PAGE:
Regardless of the specific form of scheduling logic 350 used, when scheduling logic 350 determines that a particular data packet 340 i should be processed from a particular input interface queue 320 k, scheduling logic 350 transfers the data packet 340 i to subsequent portions of the networking device (not shown) for further processing. During this period of packet processing, when a new packet arrives on any interface, the RX interrupt for that interface is set if it is not already set, and the new packet is written into the appropriate input interface queue. Eventually, data packet 340 i is written into an output queue 360, at the output of which the data packet 340 i is finally transmitted from the networking device on an output interface 370. There may be multiple output interfaces with corresponding output queues, although these are not shown so as not to overcomplicate the present discussion.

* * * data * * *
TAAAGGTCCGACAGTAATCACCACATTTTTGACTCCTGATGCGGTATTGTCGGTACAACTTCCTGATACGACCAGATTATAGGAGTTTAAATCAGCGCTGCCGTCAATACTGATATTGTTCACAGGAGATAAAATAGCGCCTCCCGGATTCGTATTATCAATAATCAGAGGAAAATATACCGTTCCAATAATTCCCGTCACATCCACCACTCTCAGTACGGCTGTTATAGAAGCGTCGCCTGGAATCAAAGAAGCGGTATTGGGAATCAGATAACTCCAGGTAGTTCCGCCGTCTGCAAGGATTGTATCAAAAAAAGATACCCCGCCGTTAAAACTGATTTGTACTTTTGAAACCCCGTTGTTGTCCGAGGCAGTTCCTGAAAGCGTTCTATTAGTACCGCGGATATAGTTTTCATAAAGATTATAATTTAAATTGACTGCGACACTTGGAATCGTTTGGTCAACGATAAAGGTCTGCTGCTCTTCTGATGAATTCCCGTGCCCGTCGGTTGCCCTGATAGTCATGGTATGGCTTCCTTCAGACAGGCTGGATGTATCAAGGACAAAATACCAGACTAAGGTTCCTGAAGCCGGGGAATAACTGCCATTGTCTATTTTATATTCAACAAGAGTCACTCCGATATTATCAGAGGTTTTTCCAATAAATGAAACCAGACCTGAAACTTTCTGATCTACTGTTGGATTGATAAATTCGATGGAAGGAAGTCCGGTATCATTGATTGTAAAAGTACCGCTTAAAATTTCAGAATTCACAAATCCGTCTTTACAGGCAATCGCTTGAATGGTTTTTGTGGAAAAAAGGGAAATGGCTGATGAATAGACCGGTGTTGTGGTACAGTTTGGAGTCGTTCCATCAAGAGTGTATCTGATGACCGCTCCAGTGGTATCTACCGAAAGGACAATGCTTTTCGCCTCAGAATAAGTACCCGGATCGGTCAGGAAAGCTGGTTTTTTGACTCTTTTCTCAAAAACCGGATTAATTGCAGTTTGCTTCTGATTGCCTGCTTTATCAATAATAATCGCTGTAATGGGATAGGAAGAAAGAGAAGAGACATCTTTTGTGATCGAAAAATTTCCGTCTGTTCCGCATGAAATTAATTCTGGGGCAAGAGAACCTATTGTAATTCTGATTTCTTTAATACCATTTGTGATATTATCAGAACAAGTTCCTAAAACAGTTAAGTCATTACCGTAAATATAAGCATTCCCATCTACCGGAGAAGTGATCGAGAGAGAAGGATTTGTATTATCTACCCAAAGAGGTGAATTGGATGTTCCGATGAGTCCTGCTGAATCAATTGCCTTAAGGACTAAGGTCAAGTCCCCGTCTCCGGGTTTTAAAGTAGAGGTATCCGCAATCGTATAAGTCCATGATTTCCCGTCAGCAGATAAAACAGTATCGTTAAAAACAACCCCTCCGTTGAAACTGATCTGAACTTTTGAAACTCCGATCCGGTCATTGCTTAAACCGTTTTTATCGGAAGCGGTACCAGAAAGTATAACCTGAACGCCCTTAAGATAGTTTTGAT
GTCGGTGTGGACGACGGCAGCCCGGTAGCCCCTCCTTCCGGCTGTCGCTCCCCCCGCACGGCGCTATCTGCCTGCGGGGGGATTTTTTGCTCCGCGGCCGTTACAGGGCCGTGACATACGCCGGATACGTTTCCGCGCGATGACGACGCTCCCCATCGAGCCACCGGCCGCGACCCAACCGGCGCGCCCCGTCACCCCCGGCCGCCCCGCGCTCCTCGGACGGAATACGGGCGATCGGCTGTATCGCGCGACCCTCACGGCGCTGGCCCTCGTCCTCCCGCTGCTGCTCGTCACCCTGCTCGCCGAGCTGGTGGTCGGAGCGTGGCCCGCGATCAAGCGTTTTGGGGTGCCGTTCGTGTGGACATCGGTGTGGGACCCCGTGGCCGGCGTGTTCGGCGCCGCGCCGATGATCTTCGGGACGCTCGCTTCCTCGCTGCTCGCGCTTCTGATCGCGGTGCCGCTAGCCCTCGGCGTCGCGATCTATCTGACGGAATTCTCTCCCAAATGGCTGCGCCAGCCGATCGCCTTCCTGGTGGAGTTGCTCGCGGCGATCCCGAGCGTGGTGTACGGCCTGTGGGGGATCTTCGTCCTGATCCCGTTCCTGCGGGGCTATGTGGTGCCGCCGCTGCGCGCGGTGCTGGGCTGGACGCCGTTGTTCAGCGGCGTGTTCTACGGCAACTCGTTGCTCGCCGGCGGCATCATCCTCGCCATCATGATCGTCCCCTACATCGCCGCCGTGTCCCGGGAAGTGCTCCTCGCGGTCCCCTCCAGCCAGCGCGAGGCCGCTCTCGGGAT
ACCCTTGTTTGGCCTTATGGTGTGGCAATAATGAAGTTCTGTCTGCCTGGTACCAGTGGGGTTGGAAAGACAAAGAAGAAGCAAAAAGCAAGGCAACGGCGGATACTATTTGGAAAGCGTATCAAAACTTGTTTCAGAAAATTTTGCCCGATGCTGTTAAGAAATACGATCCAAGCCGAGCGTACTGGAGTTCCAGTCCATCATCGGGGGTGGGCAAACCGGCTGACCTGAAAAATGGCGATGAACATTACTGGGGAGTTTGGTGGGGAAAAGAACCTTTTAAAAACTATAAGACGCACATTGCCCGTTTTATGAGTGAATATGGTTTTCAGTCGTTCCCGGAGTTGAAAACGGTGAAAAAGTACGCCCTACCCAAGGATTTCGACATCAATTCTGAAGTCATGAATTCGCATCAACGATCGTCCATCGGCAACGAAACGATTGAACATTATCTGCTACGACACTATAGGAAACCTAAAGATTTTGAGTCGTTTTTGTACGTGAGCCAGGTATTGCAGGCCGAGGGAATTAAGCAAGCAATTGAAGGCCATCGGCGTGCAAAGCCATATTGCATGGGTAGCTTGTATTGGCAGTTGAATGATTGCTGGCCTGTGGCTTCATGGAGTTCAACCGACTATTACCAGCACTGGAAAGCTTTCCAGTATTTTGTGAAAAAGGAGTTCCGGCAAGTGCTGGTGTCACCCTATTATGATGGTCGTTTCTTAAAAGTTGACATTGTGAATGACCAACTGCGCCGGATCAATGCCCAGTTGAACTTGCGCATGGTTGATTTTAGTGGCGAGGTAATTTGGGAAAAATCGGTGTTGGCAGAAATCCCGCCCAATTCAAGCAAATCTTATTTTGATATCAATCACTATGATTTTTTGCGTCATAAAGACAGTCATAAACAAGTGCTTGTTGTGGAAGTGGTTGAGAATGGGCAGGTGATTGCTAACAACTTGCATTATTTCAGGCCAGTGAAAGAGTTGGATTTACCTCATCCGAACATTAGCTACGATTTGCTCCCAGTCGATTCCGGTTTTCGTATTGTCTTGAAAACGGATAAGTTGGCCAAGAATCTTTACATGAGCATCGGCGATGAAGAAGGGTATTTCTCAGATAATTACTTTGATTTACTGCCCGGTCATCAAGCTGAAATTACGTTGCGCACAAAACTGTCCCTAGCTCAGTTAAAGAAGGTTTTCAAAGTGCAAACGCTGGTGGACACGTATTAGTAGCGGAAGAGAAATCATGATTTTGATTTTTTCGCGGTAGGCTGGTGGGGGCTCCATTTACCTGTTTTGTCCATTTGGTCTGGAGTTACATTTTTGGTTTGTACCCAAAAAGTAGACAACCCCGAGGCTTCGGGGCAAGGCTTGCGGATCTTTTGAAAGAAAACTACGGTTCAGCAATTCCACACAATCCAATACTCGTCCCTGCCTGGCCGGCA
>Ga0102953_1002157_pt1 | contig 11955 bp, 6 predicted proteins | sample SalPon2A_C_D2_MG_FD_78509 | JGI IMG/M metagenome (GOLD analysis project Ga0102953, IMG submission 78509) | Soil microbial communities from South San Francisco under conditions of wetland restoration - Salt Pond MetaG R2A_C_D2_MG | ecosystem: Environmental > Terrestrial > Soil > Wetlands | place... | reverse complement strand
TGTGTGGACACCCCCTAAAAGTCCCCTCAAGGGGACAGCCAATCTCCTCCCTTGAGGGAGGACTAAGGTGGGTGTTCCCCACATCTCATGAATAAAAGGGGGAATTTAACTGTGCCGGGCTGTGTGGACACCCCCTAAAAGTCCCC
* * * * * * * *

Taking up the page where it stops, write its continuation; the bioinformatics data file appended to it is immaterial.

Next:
A common assumption is that packet processing delay is negligible, and that the outer CPU has enough bandwidth to process packets as rapidly as they arrive on all interfaces. Consequently, care must be taken so that packets are not dropped in their input interface queues while waiting to be processed. This is partly the reason that most congestion control and traffic Quality of Service (“QoS”) mechanisms known to those skilled in the art, such as Weighted Fair Queuing (“WFQ”) and Random Early Detection (“RED”), have focused on managing traffic flows at output queues.